Suddenly I was able to see my ex-husband in a much more sympathetic light. 

He did not wake up one morning and decide that he was going to terrorize me. He did not set a goal of choking the woman he married. He was not a sociopath who enjoyed inflicting pain upon me.

He simply acted on his experiences and emotions, and chose to do what seemed logical at the time. Which is exactly what I had done, what we all do.

Looking back on it, I could see what a mess we were. Our insecurities and flaws became more exaggerated when we were together. We truly brought out the worst in each other.

In that moment, I decided to forgive my ex-husband. I bought a tiny carved elephant, one of his favorite animals, from the bookstore he had described to me, and took it down to a riverfront park. There, by the water, I said aloud everything I had just realized.

I apologized for not knowing myself better, and thereby not realizing how wrong we were for each other.

I apologized for not seeing my ex-husband for who he was, instead super-imposing my own fantasy onto him.

I thanked him for all of the good times—the road trips, the conversations, the paintings he gave to me, the way he encouraged my singing and guitar playing.

I wished for him to find health and wholeness.

I forgave him.

I placed the little elephant on a ledge overlooking the water, and walked away.  The lightness of heart that I felt—the relief, the gratitude—all settled over me like the first snow on a pine branch.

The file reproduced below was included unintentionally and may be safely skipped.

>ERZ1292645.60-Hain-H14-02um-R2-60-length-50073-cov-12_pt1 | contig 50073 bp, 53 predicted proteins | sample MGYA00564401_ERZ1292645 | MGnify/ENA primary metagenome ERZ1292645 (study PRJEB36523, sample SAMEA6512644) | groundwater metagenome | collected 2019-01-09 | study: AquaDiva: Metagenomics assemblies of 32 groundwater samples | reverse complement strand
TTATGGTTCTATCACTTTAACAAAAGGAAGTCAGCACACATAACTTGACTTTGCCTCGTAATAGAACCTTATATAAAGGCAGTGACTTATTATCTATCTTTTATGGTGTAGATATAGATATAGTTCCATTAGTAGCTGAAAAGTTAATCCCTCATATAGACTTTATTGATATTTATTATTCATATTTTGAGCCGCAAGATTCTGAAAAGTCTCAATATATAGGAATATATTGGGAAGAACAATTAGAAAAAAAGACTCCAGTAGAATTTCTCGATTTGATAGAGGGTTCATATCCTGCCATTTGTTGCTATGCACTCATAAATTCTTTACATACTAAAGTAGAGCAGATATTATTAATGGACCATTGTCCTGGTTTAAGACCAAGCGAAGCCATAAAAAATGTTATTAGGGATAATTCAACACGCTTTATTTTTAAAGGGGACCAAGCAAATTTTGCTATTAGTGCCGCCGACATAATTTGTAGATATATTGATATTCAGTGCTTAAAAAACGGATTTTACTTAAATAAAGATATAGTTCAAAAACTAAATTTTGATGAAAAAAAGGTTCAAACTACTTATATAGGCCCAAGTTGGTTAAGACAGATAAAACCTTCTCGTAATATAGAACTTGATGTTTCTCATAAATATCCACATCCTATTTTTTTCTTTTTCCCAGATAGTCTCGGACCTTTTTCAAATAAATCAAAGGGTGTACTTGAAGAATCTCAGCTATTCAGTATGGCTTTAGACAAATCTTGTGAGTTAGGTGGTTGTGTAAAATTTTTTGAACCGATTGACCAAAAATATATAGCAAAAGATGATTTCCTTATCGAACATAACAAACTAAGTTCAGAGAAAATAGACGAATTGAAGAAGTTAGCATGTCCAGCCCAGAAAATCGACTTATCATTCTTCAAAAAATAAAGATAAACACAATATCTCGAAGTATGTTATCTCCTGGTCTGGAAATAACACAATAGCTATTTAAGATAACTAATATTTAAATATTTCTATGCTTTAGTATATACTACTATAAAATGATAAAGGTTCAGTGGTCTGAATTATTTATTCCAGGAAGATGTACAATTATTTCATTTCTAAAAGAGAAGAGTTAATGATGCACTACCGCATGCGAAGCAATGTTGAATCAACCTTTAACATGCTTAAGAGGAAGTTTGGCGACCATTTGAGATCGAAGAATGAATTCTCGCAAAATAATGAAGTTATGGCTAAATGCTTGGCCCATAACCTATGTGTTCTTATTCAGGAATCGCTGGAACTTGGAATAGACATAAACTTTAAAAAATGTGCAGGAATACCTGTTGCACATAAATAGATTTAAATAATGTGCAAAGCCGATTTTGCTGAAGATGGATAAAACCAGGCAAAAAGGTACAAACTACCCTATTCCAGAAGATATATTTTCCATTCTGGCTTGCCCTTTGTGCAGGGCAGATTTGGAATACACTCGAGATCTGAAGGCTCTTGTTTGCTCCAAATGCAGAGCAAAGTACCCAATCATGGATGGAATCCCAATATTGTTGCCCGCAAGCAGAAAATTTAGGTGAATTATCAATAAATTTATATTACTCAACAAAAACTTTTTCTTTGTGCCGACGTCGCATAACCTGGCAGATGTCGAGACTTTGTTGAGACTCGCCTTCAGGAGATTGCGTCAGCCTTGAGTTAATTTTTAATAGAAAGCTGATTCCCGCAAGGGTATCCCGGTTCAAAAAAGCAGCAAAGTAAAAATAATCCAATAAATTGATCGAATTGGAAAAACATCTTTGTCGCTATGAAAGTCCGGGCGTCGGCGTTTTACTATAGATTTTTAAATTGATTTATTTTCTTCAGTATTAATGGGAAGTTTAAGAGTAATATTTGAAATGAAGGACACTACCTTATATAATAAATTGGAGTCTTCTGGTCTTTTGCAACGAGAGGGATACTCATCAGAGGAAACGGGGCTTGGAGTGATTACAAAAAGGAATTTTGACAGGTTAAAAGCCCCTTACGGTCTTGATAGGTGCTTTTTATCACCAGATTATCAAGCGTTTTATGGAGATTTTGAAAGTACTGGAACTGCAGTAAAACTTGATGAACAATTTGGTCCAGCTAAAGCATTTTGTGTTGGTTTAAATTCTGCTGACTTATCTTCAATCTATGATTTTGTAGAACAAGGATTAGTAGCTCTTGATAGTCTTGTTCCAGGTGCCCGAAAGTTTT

And I realized as I drove away that forgiving and forgetting are very different things.

I can never forget the way his hands felt covering my face. I can never forget the panic of not being able to breathe. Nor should I strive to.

I must not forget the lessons I learned from my marriage.

I must not forget what is most important to me—freedom of movement, freedom to pursue friendships, freedom from fear and control. And I must not forget the warning signs I saw in my ex-husband, which I ignored, that almost cost me my life.

Although I forgave my ex-husband, I will not forget the harm we did to each other. And this is a good thing.  If I forgot, I might walk into another similar situation. In remembering, I am able to evaluate new relationships and make sure I’m not going to re-make the same movie with different actors.

For too long, I resisted forgiving because I had confused “forgiveness” with “approval.”  Nothing could be further from the truth.

I don’t condone my ex-husband’s actions. But he is far from the only person in the world who has done something hurtful without intending to.  

We have all hurt people in our lives, and we have all benefited from someone’s forgiveness.

How bleak the world would be if everyone held onto their pain the way I did.

How bright the world can be when we release the burden of anger and resentment, and instead forgive.

And how beautiful the world can be when we learn from our pain instead of wallowing in it.

Photo by AlicePopkorn

Avatar of Sarah Fertig

About Sarah Fertig

Sarah Fertig writes, bakes key lime pies, and frolics with her Border Collie mix dog in Michigan.

Announcement: Wish you could change your past? Learn to let go and create a life you love with the Tiny Buddha course!
  • http://twitter.com/kataclysmichaos Roel Raymond